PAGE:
Now that the U.S. Supreme Court has upheld most of President Barack Obama's landmark health care reform bill, employers are faced with the task of implementing the law's myriad provisions.
Despite the justices' ruling, a lot of uncertainty about the Affordable Care Act (ACA) still exists, as states and regulators must now define the scope of certain reforms.
"What is the definition of full time? That is something everyone is keeping an eye on," said Jeremy Roth, managing shareholder of the San Diego office of Littler Mendelson, a management-side labor and employment law firm.
The answer will be important because, in one of the most significant provisions set to go into effect in 2014, companies that employ 50 or more full-time employees are required to provide health care coverage for their workers or pay an annual penalty of $2,000 per employee.
Whatever regulators decide constitutes a full-time employee – one who works 32 hours, 37 hours or somewhere in between – could cause small to medium-sized companies to reevaluate their work force by cutting worker hours or eliminating positions.
Larger companies, meanwhile, likely will perform a cost-benefit analysis before deciding whether to provide coverage.
"A lot of strategic decision-making needs to be done," Roth said. "Is it better to ditch the plan and go with the penalty or keep the plan and make sure you're compliant in terms of affordability?"
Sheldon Blumling, a partner in the Irvine office of Fisher & Phillips, said the penalty isn't necessarily steep when compared to the cost of most private health care plans.
"A lot of employers pay more than that to subsidize health care coverage," he said. "Some will look at getting out of the business of health care coverage and pay the penalty.
"The biggest impact (will be) in industries where it's common to have large segments of the work force who don’t get benefits," he added. "Or it's an employee-pay-all situation, like in the hospitality, restaurant or even some retail industries. Those industries will be impacted in 2014 when they have to supply subsidized health care."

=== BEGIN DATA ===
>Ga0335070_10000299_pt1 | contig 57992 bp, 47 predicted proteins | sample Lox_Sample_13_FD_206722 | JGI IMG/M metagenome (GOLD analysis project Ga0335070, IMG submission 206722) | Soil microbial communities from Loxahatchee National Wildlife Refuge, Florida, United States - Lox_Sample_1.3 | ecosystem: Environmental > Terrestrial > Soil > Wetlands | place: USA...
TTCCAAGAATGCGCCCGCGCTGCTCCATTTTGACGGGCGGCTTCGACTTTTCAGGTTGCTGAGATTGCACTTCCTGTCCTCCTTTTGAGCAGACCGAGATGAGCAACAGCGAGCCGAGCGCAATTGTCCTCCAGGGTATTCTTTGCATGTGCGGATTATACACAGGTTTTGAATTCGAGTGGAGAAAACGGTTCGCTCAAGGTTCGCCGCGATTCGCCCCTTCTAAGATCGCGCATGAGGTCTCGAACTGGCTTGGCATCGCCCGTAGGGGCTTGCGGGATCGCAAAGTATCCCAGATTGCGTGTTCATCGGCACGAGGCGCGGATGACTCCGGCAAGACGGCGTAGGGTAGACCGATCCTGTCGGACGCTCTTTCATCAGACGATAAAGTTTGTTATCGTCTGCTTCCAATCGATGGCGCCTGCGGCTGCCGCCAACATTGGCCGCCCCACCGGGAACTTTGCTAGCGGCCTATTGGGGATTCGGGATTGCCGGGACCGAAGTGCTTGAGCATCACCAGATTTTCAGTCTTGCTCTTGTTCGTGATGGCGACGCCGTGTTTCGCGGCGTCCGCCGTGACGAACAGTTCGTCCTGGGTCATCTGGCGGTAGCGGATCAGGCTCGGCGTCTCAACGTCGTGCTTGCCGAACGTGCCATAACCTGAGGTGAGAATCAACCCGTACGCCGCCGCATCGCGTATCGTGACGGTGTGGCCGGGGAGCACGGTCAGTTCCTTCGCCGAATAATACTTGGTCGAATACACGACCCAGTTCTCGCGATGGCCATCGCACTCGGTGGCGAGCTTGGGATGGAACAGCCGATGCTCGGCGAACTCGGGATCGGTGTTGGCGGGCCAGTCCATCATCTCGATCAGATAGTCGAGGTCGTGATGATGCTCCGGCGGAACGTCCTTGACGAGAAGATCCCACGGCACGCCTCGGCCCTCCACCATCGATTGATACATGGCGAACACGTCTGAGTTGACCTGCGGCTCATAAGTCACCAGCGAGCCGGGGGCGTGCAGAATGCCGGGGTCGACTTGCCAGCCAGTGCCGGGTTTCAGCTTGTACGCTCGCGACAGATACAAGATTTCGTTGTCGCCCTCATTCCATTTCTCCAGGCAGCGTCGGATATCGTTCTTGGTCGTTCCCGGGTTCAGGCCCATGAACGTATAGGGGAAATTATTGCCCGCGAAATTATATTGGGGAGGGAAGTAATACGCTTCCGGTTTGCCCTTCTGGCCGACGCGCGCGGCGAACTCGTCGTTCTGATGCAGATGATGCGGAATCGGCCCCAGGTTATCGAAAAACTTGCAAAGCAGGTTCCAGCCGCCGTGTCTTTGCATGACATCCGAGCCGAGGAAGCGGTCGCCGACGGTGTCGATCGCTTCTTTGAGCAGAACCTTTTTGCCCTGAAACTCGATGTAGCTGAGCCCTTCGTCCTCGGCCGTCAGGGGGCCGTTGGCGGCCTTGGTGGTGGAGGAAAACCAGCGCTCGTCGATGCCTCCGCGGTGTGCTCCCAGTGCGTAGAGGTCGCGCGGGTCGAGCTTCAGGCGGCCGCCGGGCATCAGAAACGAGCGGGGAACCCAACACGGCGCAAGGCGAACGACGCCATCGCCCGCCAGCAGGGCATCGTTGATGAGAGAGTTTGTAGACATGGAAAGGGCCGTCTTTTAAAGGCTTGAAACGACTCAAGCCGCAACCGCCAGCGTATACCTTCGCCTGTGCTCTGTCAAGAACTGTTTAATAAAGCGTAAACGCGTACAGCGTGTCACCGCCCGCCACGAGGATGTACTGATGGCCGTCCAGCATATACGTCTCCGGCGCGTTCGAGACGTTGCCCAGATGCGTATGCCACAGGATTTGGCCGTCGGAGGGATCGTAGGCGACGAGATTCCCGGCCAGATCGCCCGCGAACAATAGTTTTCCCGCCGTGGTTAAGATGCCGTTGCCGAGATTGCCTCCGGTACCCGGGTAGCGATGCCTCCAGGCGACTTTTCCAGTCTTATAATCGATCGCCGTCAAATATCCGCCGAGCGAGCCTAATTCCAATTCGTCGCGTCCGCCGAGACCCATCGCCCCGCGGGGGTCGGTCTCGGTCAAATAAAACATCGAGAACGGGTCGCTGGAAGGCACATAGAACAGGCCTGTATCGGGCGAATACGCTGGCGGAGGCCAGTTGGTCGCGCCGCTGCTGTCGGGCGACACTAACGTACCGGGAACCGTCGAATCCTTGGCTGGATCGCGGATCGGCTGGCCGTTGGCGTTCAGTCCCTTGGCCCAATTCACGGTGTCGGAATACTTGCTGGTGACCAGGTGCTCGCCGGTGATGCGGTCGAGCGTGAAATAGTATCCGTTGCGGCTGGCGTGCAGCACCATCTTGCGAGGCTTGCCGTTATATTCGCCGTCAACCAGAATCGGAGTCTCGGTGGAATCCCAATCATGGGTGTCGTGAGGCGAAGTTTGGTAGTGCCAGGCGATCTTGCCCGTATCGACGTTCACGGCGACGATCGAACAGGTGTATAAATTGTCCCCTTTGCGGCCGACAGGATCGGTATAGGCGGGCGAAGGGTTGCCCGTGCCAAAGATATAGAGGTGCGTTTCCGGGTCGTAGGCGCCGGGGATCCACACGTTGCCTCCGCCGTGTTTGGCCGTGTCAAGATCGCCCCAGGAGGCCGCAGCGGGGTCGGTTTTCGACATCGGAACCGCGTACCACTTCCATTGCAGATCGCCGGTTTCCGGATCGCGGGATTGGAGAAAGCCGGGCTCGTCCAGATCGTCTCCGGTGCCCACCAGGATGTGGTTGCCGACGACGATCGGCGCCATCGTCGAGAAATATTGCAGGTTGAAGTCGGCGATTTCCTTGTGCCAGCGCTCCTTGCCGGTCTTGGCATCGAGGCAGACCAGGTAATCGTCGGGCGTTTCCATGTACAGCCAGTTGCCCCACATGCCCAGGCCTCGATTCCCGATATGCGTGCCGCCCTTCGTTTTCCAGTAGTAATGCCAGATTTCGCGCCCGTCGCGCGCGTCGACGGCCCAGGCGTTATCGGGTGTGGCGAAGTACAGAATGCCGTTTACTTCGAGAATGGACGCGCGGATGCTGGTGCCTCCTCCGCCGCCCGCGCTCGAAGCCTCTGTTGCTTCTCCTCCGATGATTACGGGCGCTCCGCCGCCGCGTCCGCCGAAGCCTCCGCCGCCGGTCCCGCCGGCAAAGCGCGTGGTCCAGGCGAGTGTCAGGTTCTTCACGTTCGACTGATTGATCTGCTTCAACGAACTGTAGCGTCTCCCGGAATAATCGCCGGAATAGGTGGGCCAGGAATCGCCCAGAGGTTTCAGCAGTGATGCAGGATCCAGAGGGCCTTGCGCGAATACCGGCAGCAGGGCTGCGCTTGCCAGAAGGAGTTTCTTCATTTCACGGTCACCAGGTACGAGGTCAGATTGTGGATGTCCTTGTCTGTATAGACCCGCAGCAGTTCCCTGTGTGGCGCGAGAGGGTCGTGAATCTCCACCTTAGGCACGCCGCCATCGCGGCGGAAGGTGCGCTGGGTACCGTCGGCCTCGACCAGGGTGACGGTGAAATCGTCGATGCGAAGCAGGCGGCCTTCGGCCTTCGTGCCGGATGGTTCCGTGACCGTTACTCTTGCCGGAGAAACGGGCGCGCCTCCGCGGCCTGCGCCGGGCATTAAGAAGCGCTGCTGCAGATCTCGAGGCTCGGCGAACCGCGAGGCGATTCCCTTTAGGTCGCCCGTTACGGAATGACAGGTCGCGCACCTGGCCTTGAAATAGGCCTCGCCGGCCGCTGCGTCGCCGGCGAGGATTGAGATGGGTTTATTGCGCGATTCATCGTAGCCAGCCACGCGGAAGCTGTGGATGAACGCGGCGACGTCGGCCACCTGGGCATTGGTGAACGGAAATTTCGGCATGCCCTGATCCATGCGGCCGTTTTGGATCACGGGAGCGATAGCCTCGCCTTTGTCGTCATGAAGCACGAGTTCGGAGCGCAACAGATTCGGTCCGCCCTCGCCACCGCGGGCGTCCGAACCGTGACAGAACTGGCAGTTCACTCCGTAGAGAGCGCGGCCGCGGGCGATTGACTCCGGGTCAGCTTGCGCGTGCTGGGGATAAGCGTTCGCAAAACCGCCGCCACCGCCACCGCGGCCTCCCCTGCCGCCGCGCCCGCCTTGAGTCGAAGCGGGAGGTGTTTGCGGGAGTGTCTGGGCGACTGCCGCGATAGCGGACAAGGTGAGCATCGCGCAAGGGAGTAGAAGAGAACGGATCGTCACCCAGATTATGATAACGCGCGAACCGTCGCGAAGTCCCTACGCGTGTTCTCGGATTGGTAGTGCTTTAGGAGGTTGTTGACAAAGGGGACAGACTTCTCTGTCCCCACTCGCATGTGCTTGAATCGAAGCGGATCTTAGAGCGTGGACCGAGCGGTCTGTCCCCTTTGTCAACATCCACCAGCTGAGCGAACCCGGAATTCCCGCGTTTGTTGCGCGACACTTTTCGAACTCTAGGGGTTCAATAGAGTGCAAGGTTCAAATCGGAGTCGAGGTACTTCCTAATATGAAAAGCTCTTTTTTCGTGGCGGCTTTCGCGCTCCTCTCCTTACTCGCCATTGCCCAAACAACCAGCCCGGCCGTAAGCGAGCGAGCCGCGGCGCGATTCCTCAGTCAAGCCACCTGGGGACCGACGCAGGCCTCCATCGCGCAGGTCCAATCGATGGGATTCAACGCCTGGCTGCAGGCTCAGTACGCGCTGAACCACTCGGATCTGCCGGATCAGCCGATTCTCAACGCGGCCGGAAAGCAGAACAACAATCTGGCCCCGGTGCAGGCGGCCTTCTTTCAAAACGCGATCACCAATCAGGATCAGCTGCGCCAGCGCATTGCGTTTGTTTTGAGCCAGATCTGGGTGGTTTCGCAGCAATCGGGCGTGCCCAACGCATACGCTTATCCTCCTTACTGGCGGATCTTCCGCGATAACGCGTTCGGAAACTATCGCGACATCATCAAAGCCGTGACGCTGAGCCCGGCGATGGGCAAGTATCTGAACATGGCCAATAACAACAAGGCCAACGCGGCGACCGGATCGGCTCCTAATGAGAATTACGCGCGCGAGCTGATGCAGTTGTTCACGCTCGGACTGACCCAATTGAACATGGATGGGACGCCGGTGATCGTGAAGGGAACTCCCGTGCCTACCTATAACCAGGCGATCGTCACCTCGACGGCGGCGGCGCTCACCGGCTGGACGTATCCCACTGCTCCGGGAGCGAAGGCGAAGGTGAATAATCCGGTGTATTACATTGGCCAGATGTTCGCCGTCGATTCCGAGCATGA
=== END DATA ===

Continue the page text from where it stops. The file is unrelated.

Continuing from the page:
Several provisions of the ACA already went into effect prior to last month's Supreme Court ruling and employers won't have to worry about unwinding them.
A couple of the popular ones include the requirement that health plans must provide dependent coverage for children up to age 26, and they cannot impose any pre-existing exclusions for participants under the age of 19. That provision will extend to all participants in 2014.
Also effective now, health plans must provide for preventive care without cost-sharing. Additionally, plans must not place lifetime limits on essential health benefits.
Another ACA provision already in place prohibits employers from discriminating in favor of highly paid employees, like specialized plans for executives. Although the law is in place, enforcement has been delayed until specific regulations are issued.
Employers also are waiting for regulations to be issued for the automatic enrollment provision, which applies to companies with more than 200 full-time employees. Currently, employees have to proactively opt into a health plan.
"What we've seen is automatic enrollment increases participation," Blumling said. "We've seen that in 401(k) plans. So a lot of employers will see increased participation in their plan. That will increase cost to employers."
A key provision going into effect in 2013 that employers need to be aware of is the requirement to provide a mini summary of benefits to employees. At first it was limited to four pages, before being expanded to four double-sided pages.
Also set to go into effect in 2013 is the reduction of flexible spending account contributions by employees from $10,000 per year to $2,500. Littler Mendelson's Roth expects there to be "major Congressional pushback" on that provision.
Riverside attorney John Wahlin, a partner with Best Best & Krieger, said one part of the ACA not getting discussed much is the Medical Loss Ratio Rebate. It states that health insurance companies that do not use 85 percent or more of the premiums they collect on medical costs must refund any unused amount to the employer.
The rebates are required to be made by Aug. 1 of this year.
"It encourages insurance companies to operate more efficiently," Wahlin said. "So if they want to keep charging the same premium, their premiums should reflect the fact that most of it is going to pay claims. Insurance carriers shouldn't get the benefit of having more administrative costs."
He said employers will need to address what to do with the refunded money.
Littler Mendelson's Roth said that while the Supreme Court's decision on health care reform was eagerly anticipated, it was only the beginning of the process.
"If anything, there's going to be a lot more activity (now)," he said.